“Uyghurs for sale”… that was the chilling title of this ground-breaking report from the Australian Strategic Policy Institute (ASPI) last week.
You may remember us talking about the exploitation of the Uyghur people last year. In July, Four Corners reported on the use of forced labour involving the Uyghur people in the Xinjiang region of China – a region known for being a major supplier of cotton for popular Australian brands. As part of the Communist Party’s persecution of the Uyghur minority group, up to 1 million individuals were reportedly being forced to work in factories in exploitative circumstances, after being rounded up and incarcerated by the Chinese regime.
The exploitation of the Uyghur people has made headlines again this month, with latest research from the ASPI suggesting more than 80,000 Uyghurs have been mass transferred from “re-education camps” in the Xinjiang region to work under forced labour conditions in factories across the country.
Factories that several popular international brands source from
Abercrombie & Fitch, Adidas, GAP, H&M, Lacoste, Nike, Puma, PVH (Calvin Klein and Tommy Hilfiger), Ralph Lauren, Uniqlo, VF Corp, L Brands (Victoria’s Secret), and Inditex (Zara) are amongst the fashion brands listed as sourcing labour from the factories that the Uyghur people have reportedly been transferred to.
Baptist World Aid Australia’s response
This is deeply disturbing. It is a confronting reminder of the insidious use of forced labour in the global garment supply chain, and a reminder of our connection to the people who make our clothes.
All the implicated brands are popular with consumers in Australia. And they are all brands which are graded by the Ethical Fashion Report.
We believe that the ability to uncover and remediate instances of forced labour (or other forms of exploitation) is a mark of an effective labour rights management system. And so, following these latest reports, we reached out those 13 brands, to find out how they intended to investigate these allegations further, and remediate where necessary.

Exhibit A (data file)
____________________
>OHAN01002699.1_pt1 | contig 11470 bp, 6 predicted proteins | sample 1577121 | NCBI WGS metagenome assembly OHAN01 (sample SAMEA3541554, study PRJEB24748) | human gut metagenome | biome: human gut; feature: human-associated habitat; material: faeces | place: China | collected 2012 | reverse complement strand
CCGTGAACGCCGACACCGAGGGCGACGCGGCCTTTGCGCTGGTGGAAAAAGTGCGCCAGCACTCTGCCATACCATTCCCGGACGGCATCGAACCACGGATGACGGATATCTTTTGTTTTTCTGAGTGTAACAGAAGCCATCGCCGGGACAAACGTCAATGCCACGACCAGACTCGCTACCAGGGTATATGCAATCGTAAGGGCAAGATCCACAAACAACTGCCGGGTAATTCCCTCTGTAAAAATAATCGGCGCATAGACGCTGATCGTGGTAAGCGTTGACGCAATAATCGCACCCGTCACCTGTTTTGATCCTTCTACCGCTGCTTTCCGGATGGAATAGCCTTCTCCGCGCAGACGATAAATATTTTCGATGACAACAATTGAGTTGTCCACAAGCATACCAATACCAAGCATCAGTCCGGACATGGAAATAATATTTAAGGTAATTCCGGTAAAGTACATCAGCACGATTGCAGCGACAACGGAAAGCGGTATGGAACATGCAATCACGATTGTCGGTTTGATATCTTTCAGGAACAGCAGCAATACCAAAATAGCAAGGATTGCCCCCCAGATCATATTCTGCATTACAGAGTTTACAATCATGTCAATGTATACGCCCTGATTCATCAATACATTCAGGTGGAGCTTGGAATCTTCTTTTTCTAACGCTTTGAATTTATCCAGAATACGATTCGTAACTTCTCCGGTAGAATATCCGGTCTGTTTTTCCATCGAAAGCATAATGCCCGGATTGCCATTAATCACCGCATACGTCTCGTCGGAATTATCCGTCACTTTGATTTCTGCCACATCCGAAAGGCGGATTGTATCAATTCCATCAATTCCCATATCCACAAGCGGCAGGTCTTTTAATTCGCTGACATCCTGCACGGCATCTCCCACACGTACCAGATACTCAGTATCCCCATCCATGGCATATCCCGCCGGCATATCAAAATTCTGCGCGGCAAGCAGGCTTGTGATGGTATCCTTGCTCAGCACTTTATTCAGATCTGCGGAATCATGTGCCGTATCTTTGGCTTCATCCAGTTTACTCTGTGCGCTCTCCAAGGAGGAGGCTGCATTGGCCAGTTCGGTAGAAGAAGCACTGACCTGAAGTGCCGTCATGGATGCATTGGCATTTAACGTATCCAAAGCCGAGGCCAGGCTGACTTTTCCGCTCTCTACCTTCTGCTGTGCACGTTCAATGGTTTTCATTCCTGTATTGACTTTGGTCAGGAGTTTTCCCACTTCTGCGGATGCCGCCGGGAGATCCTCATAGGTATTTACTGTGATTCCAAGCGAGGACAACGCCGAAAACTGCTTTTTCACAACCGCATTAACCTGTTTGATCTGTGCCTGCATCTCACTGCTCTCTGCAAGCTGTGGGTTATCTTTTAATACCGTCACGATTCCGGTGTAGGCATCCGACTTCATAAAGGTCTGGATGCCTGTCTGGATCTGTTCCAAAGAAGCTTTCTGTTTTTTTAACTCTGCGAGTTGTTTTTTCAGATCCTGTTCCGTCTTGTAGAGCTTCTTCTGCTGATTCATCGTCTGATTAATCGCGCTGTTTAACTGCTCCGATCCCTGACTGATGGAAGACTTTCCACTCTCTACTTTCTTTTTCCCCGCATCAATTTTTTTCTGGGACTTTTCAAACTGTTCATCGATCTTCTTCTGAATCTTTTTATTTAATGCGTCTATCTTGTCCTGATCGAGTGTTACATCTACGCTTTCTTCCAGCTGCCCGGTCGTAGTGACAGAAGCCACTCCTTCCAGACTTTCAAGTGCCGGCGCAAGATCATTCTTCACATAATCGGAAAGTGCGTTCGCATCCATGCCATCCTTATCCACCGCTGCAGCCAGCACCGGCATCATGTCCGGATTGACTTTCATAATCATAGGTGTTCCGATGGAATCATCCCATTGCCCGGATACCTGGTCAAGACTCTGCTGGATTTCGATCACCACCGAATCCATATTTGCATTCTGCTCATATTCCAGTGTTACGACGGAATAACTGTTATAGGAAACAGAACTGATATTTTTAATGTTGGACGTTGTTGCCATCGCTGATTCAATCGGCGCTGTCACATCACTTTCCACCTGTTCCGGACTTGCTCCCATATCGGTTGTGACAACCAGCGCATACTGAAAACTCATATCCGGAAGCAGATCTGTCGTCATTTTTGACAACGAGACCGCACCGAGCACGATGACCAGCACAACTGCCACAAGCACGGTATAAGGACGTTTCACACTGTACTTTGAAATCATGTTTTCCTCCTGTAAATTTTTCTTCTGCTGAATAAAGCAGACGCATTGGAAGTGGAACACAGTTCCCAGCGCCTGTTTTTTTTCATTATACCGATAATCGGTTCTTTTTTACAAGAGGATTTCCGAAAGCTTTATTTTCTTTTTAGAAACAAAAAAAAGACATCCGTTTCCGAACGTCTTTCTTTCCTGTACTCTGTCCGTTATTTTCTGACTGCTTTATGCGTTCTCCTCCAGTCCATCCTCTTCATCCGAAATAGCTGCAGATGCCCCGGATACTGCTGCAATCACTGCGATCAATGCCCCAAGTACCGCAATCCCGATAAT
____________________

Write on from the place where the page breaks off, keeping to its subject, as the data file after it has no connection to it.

Of the 13 companies that we reached out to, eight have responded (as of March 13)
Here is a summary of what we received.
Adidas has investigated the suppliers listed in the report and found that they are not part of its “approved” supply chain. Adidas does not currently have any orders from these suppliers.
Inditex (Zara) is engaging in thorough due diligence across its supply chain in China through the brand’s internal teams, and expert external partners.
L Brands (Victoria’s Secret) has stated that its suppliers have certified that they have received, read, and understood their policy against forced labour. In 2019, L Brands had the implicated supplier audited by third party inspector Elevate, who found that their conduct complied with labour standards.
PVH (Calvin Klein and Tommy Hilfiger) has a code of conduct against forced labour and stated that it has been assured by their suppliers that no violations exist.
H&M has a due diligence process in place that aims to identify and address any risks. H&M is in close dialogue with human rights experts, other brands, and stakeholders, to evaluate how it can further strengthen its due diligence.
Lacoste stated that it had performed an audit on one of the factories listed in 2019 which found no evidence of forced labour practices, however Lacoste said it would be further investigating this situation and requesting more information from the company in charge of that audit. The other three factories that were listed as part of Lacoste’s supply chains have already, or will be, thoroughly investigated and audited, and the brand has requested proof from its suppliers that no forced labor has occurred in the factory.
PUMA acknowledged that even though it has no direct relationship with the yarn company implicated, some of its fabric suppliers buy yarn from the company, and, so, they will investigate further. Puma told us that it monitors its tier one and two suppliers, but not the lower levels of its supply chain. Puma stated that it has no direct or indirect relationships with the other two factories listed.
UNIQLO denied having business with the two factories listed against it in the report.
(See the full-text responses here)
As you can see, the responses were varied. A number of brands denied any involvement with these factories, some are exclusively placing their confidence in their codes of conduct, or the assurances of their Chinese suppliers, and only a few brands explicitly mentioned further investigations and auditing. No brand made any statements about potential remediation for those workers.
Baptist World Aid will continue monitoring this situation and the responses of brands as they contribute to the 2020 Ethical Fashion Report. The Ethical Fashion Report grading tool assesses brands on the processes they have in place to prevent, investigate, and remediate forced labour within their supply chain. As such, our ethical research team will work closely with these brands over the coming months to gain a clearer picture of what these processes look like, and their effectiveness.
For now, please join us in sharing the plight of the Uyghur people with your communities, and praying for justice.